The top US military officer says he was wrong to have joined President Donald Trump during his controversial walk to a damaged church near the White House.
The 1 June event created “a perception of the military involved in domestic politics”, Gen Mark Milley said.
Mr Trump walked to the church and held up a Bible after a peaceful protest at the death of African American George Floyd was forcibly dispersed.
The use of troops to tackle the protests has provoked fierce US debate.
Mr Trump has regularly referred to “law and order”, calling in the National Guard to the US capital, vowing to deploy the military to other cities and condemning violent protests.
Some of the mostly peaceful initial protests following the death of George Floyd in Minneapolis last month did turn violent with looting in several cities.
But since four police officers were charged in connection with the death, the protests have been more peaceful, spawning an international movement against police brutality and racial inequality.
Video footage of the death in Minneapolis shows a white officer kneeling on Mr Floyd’s neck for nearly nine minutes.
What did Gen Milley say?
The chairman of the joint chiefs of staff was speaking in a video for a National Defense University commencement ceremony.
He said: “I should not have been there. My presence in that moment and in that environment created a perception of the military involved in domestic politics.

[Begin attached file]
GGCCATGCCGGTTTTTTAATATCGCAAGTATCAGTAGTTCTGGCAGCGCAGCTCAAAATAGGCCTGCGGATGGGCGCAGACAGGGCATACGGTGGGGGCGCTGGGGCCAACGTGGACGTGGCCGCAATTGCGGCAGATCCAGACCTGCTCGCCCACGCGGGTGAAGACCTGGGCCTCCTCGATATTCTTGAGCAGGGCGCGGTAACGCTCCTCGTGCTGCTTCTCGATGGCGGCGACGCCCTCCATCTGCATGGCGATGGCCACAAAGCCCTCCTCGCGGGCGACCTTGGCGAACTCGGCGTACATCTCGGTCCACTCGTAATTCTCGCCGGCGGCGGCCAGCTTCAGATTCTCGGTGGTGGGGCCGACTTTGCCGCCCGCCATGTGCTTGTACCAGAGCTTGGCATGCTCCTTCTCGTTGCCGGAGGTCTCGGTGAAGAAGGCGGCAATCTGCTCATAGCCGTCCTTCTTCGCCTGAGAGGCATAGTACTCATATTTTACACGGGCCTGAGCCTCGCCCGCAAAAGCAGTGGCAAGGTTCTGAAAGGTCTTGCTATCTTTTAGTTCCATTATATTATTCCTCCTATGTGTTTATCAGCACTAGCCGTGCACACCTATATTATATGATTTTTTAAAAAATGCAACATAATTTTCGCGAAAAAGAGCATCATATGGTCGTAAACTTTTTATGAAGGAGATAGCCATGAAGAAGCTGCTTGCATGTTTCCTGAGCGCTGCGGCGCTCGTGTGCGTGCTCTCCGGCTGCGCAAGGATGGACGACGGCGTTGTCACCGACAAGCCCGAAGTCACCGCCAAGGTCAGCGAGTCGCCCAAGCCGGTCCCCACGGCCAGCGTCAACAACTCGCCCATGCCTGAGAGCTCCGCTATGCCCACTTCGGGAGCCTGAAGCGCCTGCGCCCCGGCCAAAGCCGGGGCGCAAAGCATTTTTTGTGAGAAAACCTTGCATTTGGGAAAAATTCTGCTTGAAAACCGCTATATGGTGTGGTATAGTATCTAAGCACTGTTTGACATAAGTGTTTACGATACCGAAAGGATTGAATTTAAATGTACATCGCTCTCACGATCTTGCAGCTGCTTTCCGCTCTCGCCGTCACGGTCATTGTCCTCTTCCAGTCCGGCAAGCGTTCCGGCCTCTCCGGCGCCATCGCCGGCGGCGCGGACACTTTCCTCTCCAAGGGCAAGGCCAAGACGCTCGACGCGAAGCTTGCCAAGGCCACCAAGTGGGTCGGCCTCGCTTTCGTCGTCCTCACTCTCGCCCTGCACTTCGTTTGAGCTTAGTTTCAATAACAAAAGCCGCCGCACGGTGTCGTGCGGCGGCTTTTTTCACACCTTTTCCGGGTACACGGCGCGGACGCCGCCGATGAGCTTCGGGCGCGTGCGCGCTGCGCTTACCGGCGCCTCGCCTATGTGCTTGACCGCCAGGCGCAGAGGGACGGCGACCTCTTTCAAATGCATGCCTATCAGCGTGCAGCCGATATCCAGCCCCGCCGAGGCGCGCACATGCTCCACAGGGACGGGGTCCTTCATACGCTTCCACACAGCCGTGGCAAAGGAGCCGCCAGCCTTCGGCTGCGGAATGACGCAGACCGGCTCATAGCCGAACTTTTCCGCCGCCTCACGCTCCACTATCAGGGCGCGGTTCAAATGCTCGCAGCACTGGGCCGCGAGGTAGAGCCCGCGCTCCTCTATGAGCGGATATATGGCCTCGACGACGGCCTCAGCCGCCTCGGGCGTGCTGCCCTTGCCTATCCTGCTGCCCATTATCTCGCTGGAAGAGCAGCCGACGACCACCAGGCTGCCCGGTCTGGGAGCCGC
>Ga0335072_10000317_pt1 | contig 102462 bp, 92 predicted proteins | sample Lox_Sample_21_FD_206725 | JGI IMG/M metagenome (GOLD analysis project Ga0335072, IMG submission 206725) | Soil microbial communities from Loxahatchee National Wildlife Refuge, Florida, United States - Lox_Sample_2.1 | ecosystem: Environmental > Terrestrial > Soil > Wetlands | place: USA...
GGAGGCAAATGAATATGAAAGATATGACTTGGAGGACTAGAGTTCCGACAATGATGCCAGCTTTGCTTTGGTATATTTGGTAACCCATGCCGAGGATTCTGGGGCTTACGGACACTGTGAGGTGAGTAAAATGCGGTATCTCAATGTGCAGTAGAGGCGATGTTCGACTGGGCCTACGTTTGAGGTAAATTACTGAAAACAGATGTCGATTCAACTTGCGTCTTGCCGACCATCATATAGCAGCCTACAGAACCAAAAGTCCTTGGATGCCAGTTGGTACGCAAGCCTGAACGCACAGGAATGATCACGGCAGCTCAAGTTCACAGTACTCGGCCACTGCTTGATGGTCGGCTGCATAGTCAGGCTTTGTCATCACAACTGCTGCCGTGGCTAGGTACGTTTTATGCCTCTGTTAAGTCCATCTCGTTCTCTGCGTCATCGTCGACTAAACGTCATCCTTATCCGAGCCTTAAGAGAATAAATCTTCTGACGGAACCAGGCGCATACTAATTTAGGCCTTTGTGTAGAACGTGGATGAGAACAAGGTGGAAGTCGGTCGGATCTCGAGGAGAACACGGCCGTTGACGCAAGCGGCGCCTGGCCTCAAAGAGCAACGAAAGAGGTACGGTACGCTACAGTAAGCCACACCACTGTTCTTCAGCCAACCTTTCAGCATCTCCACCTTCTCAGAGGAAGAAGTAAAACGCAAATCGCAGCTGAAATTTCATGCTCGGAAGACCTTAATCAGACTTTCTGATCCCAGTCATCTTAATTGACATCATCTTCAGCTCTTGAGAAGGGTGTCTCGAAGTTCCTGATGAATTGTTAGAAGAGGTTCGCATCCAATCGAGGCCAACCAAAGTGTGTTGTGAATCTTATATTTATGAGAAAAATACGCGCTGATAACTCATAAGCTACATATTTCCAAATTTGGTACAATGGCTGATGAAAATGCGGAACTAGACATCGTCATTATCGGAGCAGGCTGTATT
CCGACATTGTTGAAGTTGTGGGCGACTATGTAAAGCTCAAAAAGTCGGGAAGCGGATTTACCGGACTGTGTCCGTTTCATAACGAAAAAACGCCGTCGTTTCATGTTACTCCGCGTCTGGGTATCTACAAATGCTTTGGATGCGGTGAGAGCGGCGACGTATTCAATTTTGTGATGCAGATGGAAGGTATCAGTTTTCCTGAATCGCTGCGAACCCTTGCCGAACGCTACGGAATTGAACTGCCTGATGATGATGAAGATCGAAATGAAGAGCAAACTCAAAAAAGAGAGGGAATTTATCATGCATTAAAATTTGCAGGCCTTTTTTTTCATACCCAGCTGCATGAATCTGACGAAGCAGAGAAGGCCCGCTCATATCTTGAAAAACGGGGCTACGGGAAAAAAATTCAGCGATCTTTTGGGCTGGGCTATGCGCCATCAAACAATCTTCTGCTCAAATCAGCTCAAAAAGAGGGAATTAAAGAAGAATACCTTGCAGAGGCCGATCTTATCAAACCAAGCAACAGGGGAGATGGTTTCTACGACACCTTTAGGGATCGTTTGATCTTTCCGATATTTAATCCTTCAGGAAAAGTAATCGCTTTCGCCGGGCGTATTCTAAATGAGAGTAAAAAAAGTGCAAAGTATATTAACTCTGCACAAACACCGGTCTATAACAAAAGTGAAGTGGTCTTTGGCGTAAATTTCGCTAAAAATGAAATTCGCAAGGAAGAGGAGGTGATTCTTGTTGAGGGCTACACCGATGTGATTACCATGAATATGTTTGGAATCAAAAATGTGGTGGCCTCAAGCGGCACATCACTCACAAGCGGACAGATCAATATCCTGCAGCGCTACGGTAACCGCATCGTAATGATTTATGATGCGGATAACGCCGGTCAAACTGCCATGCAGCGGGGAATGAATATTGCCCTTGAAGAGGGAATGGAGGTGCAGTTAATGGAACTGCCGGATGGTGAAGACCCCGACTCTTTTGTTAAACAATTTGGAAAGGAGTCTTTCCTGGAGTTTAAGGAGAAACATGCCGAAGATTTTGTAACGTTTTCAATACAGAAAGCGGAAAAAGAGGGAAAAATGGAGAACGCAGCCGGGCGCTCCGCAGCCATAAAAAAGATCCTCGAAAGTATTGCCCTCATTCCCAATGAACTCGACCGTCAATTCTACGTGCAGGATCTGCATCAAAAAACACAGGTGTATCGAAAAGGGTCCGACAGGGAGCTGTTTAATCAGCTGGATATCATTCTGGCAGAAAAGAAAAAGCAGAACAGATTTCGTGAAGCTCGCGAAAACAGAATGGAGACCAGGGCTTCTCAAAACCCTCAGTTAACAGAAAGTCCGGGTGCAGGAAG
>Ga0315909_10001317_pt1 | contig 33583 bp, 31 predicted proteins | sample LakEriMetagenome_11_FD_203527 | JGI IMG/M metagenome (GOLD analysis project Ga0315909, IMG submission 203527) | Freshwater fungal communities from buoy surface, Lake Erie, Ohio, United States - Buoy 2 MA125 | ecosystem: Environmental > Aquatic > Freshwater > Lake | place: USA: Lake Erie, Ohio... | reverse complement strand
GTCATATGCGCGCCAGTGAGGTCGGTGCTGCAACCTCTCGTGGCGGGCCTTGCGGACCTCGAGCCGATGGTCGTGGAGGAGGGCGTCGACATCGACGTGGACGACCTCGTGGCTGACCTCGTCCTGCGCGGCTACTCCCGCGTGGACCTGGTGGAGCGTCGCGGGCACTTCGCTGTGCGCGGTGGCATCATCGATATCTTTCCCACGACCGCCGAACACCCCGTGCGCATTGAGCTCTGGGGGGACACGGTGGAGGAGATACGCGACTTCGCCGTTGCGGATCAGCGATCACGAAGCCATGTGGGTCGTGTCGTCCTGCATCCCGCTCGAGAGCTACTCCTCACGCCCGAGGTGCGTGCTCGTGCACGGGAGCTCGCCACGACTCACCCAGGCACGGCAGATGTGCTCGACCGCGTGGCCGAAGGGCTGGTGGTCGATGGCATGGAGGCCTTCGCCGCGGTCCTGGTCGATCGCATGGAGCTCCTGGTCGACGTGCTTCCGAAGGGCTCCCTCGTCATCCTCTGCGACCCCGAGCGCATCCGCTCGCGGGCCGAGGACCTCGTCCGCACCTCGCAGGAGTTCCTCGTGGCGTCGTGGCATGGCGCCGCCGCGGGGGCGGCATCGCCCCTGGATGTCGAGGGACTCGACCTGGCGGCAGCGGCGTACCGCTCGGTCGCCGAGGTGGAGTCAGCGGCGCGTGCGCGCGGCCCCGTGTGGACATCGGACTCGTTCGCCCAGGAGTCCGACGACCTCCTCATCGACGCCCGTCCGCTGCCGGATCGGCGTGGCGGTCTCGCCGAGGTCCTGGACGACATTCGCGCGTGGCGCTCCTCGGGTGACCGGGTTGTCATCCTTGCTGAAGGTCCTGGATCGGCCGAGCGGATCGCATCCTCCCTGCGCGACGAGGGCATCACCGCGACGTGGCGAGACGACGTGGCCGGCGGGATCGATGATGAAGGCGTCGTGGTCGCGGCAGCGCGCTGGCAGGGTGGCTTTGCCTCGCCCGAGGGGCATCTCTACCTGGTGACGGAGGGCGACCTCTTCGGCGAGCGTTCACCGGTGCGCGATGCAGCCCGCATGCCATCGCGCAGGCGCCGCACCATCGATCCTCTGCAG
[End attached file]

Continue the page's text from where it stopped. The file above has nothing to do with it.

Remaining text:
“As a commissioned uniformed officer, it was a mistake that I have learned from, and I sincerely hope we all can learn from it.”
Gen Milley added: “We must hold dear the principle of an apolitical military that is so deeply rooted in the very essence of our republic.”
He also said he was outraged at the “senseless, brutal killing” of George Floyd.
Gen Milley said: “The protests that have ensued not only speak to his killing but also to centuries of injustice toward African Americans.”
The general was wearing battle uniform as he walked with the president and critics said this suggested his support for the deployment of the military against protesters.
Defence Secretary Mark Esper was also on the walk and, although he has not said he was wrong to be there, suggested in a news conference that he thought the walk was for a different purpose of mingling with troops and inspecting damage.
Senior officials told US media that Mr Trump had yelled at Mr Esper after the conference.